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#OccupyWallStreet - So I Went Down to Liberty Square...by david miznerFollow .
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...to check out the scene, and what a scene it was. These are the impressions of a visitor; for more authoritative accounts see (among many others) MoT, OllieGarkey, AoT, and Kevin Gosztola, who's being doing great stuff at FDL.
I took the C to the last stop, Fulton Street, and coming up from the subway got turned around, so I stopped at a newsstand. I said, "Where the protest?" and the newsstand guy pointed and said, "Two blocks on right." Then he gave me $2.25 worth of purchases for $2 because I was, he said, "doing good thing." A OWS fan! Liberty Square is a you-can't-miss-it kind of place, sitting at major foot traffic hub on Broadway, framed on three sides by huge buildings. A ignorant passerby would see the crowd in the square and think: something's happening. The square offers campers no grass, just cement (although there are flowers and newish trees), so the mattresses I saw are surely much in demand. The place can accommodate a lot of people, but one of the campers told me that if people continue to join they'll have to find a satellite site.
I stopped counting at 400 (not including media members: I saw a few dozen reporters) but it was impossible to know how many were campers or even participants. Two of the campers I spoke to estimated that there were more than 200 in their ranks. A diverse lot in terms of gender, race, and age. Most of the hardcore are alternative-looking Phish-friendly folks: dreads, noserings, tats, piercings, patchouli. Deal with it. They're the tip of the spear. In any case, far from all the occupiers fit that profile. There was, for example, a union electrician who'd driven down from Boston to support the effort. "It's key that young people are pushing the movement forward," he said. Attractive and articulate spokespeople seem to be emerging. Hero Vincent -- a 21-year old black artist originally from NYC who'd come up from Charlotte, North Carolina to take part in the occupation -- held a press conference and did well. When a reporter said something about the occupiers opposing the middle class, Vincent said, "We are the middle class. Or we want to be. We hope to be." And I spoke to Alex Carvalho, the occupier who'd apparently just managed to book Radiohead to play there. Carvalho, a 27-year-old doctor from Rio De Janeiro, Brazil, cogently explained how his interest in public health had led him to join the protest. (Not all the protesters are quite so sharp PR-wise. Asked on camera who was to blame for the crappy economy, a protester said, "Woo. That's a deep question.")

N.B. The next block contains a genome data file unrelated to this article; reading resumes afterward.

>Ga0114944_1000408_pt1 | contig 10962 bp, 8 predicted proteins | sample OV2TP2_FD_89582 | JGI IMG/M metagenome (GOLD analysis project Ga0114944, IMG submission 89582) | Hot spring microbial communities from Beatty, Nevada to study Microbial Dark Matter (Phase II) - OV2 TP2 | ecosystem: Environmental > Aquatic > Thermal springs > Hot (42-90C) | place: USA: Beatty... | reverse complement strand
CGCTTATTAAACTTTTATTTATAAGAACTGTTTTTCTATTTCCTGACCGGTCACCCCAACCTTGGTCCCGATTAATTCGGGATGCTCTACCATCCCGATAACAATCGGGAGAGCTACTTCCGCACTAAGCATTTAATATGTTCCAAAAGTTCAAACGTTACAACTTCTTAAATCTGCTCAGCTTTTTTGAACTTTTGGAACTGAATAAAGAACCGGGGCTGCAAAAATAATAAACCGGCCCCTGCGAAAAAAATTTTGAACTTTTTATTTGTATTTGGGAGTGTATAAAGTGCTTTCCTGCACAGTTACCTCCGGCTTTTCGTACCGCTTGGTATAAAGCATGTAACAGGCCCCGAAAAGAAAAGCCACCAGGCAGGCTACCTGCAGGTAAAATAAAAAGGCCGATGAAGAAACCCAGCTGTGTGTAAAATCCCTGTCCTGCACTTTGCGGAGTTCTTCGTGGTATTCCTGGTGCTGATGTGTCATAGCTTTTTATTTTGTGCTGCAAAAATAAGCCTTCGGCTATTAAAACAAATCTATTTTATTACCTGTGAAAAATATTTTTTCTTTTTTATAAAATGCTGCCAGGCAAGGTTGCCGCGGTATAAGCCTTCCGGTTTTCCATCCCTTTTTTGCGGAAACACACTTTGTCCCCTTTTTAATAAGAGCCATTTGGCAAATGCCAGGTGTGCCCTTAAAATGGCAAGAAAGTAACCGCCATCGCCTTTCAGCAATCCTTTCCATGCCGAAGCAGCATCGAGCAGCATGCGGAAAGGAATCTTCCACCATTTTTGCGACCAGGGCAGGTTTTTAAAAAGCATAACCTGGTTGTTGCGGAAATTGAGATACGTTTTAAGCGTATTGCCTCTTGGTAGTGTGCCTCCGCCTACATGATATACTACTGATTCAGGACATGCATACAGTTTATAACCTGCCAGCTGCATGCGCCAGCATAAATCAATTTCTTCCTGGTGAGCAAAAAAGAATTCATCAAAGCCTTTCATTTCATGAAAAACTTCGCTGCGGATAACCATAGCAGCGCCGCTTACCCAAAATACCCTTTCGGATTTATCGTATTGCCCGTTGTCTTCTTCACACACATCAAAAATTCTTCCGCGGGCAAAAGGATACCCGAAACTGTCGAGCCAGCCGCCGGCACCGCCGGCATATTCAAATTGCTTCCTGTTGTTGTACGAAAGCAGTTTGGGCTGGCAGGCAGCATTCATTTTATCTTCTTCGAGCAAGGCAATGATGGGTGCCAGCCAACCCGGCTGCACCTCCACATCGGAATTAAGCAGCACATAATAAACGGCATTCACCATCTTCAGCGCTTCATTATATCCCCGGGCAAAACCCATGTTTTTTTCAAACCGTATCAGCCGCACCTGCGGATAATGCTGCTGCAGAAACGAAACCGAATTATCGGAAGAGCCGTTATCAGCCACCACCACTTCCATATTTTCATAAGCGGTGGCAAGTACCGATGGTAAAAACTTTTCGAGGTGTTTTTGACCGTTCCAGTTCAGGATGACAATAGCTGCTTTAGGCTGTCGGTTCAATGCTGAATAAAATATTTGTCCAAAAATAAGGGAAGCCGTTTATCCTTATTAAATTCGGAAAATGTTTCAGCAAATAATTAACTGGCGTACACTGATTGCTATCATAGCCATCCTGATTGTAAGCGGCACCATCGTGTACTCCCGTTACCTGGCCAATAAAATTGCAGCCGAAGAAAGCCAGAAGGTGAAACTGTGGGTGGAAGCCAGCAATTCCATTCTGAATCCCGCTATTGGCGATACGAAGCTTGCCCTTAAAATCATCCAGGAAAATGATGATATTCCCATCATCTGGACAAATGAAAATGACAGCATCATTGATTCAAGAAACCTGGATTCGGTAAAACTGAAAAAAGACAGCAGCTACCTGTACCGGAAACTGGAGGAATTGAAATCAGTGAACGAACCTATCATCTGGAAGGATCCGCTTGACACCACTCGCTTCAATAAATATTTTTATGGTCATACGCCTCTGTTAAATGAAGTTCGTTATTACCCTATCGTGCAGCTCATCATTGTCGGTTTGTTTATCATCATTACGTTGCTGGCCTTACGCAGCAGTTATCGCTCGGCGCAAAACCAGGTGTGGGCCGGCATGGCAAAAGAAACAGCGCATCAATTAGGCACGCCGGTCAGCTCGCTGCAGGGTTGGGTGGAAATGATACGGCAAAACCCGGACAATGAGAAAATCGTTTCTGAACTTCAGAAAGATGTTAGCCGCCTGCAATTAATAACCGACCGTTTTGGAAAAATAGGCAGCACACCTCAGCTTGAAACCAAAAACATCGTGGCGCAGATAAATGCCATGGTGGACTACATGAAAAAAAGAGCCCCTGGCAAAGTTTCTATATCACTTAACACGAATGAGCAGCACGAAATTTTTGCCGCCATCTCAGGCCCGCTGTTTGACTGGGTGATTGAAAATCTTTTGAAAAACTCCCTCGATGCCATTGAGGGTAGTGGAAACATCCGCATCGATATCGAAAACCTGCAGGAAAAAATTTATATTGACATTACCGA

You can feel the excitement; the occupiers are palpably thrilled that they've caught a wave (or created it), and that they've taken action. "No more fear," read one of the hundreds of signs. I came away from Liberty Square energized and determined to do what I could to support their efforts. I sensed anxiety among the occupiers as they struggle to keep expanding the movement. On top of the task of trying to manage public perception (a challenge they seem particularly aware of and focused on), there's the task of trying organize themselves, a diverse and ostensibly leaderless group composed mostly of people without organizing experience. And they're extremely tired. Make no mistake: it's not easy camping out, and the weather is about to turn chilly. They're sacrificing. In no way are they satisfied just to have attracted attention: they want to change the country and won't be satisfied until they do so. They're for real. And contrary to the claims of the detractors, they're not trustafarians who have the luxury of protesting; on the contrary, they're exploited, pissed off, broke, uninsured, and unemployed Americans who have taken on the burden of protesting. Mixed in with their excitement is no small amount of desperation. That said, it's a party! At one point I found myself standing among Death (someone dressed as Death), a fake Fox News reporter, and a sparkly haired woman who tried (unsuccessfully) to get me to dance to the beat of the drummers nearby. Donating is easy: you just walk up to the desk at the center of the square and give whatever you'd like. I gave cash and, remembering the newsstand guy, gave another quarter.
The occupiers now have a declaration and will at some point present a list of demands. They're in the process of writing them -- no simple task. Dismissing the idea that they should have come up with demands in two weeks, Hero Vincent pointed out, with admirable grandiosity, that it took months to write the U.S. Constitution. My sense is that the effort took off not despite the lack of specificity but (partly) because of it. The protest is channeling the widespread free-floating anger at Wall Street and corporations. People know they're getting screwed and they know who's doing the screwing. And I believe that the perceived singular focus on Wall Street (even if no such singular focus actually exists) also has worked to its advantage. Inferring from the declaration, I assume the demands will include a variety of anti-corporate agenda items; as such, they may not carry the universal powerful appeal of a more straightforward anti-Wall Street message. But the cause, however it manifests itself, is righteous. The occupiers' fight is our fight. No one knows what the budding movement will accomplish; the mere thought that it might accomplish anything significant seems fanciful, a few thousands ragtag protesters standing against the corporate-imperial state. Yet I've come to believe that in this dark and darkening moment, a citizen uprising such as this is not only our least worst hope but our only hope.